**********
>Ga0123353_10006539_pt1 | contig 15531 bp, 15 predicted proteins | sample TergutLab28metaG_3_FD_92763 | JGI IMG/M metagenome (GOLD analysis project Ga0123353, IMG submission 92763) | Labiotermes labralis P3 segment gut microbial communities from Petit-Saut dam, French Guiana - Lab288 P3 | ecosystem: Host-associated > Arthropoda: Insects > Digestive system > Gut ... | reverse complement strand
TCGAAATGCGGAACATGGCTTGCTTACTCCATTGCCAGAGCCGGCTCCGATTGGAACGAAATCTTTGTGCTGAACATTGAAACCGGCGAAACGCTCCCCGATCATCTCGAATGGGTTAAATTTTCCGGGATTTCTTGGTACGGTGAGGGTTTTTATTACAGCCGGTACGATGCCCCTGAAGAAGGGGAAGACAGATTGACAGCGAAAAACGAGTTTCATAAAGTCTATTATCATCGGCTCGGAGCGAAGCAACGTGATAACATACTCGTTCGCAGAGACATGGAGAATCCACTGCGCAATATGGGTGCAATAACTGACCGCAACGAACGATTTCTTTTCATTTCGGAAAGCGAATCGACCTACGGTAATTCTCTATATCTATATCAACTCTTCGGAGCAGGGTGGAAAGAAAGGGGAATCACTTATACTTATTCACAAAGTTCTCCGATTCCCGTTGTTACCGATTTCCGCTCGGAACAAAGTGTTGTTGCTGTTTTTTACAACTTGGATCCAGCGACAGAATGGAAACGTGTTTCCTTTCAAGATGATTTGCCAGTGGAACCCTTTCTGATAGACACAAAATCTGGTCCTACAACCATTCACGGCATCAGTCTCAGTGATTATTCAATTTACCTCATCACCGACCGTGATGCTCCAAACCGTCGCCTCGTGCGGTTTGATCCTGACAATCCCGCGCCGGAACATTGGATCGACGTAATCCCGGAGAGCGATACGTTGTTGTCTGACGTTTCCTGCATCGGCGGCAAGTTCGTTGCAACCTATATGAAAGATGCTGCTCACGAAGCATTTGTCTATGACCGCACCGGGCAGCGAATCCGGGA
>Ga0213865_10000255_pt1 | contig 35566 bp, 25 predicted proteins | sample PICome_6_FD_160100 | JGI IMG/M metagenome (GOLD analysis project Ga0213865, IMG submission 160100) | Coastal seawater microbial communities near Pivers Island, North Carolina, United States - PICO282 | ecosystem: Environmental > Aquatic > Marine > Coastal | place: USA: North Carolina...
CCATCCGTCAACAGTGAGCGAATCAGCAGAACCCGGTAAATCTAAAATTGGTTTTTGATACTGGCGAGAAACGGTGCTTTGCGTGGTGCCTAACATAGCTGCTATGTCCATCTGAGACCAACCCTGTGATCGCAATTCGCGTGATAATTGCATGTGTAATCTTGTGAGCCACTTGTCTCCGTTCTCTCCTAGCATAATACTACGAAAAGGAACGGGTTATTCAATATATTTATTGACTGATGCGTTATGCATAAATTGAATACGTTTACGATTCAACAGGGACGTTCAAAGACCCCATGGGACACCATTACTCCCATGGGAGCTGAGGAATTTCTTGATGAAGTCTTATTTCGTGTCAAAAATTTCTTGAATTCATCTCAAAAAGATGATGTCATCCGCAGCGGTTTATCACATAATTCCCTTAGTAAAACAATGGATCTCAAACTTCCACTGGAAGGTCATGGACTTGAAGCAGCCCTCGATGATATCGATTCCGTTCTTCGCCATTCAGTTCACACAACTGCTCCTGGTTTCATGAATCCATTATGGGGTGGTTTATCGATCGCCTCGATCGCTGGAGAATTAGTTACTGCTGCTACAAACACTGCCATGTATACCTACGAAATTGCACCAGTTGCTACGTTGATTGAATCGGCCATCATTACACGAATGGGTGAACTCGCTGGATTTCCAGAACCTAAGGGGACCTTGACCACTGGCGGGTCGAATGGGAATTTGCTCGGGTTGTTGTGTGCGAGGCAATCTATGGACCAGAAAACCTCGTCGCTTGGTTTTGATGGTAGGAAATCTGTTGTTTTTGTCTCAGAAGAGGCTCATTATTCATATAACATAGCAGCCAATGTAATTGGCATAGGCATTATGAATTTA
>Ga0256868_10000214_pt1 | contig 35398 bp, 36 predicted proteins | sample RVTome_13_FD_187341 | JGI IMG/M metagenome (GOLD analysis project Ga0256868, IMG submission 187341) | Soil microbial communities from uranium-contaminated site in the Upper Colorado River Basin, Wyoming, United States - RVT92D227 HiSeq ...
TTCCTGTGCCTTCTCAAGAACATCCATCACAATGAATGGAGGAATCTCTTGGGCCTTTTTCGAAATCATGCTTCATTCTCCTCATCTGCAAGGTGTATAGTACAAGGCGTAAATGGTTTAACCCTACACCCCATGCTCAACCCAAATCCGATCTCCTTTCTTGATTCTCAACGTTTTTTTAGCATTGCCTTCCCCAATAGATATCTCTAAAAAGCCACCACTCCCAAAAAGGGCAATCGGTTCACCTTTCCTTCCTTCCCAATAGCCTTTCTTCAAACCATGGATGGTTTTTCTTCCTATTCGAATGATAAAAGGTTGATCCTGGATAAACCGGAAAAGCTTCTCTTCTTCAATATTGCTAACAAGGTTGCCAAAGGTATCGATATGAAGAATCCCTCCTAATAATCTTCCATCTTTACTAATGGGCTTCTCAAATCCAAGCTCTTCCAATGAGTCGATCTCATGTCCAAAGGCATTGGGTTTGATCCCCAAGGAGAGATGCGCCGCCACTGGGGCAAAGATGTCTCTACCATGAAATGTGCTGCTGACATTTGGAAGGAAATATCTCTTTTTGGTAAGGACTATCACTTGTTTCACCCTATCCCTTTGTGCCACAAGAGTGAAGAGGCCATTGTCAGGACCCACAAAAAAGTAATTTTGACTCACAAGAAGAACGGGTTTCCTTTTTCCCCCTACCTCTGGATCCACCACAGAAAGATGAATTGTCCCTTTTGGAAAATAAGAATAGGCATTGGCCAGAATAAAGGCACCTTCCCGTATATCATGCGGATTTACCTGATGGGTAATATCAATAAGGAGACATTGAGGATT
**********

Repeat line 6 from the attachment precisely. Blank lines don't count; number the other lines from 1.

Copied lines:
TTCCTGTGCCTTCTCAAGAACATCCATCACAATGAATGGAGGAATCTCTTGGGCCTTTTTCGAAATCATGCTTCATTCTCCTCATCTGCAAGGTGTATAGTACAAGGCGTAAATGGTTTAACCCTACACCCCATGCTCAACCCAAATCCGATCTCCTTTCTTGATTCTCAACGTTTTTTTAGCATTGCCTTCCCCAATAGATATCTCTAAAAAGCCACCACTCCCAAAAAGGGCAATCGGTTCACCTTTCCTTCCTTCCCAATAGCCTTTCTTCAAACCATGGATGGTTTTTCTTCCTATTCGAATGATAAAAGGTTGATCCTGGATAAACCGGAAAAGCTTCTCTTCTTCAATATTGCTAACAAGGTTGCCAAAGGTATCGATATGAAGAATCCCTCCTAATAATCTTCCATCTTTACTAATGGGCTTCTCAAATCCAAGCTCTTCCAATGAGTCGATCTCATGTCCAAAGGCATTGGGTTTGATCCCCAAGGAGAGATGCGCCGCCACTGGGGCAAAGATGTCTCTACCATGAAATGTGCTGCTGACATTTGGAAGGAAATATCTCTTTTTGGTAAGGACTATCACTTGTTTCACCCTATCCCTTTGTGCCACAAGAGTGAAGAGGCCATTGTCAGGACCCACAAAAAAGTAATTTTGACTCACAAGAAGAACGGGTTTCCTTTTTCCCCCTACCTCTGGATCCACCACAGAAAGATGAATTGTCCCTTTTGGAAAATAAGAATAGGCATTGGCCAGAATAAAGGCACCTTCCCGTATATCATGCGGATTTACCTGATGGGTAATATCAATAAGGAGACATTGAGGATT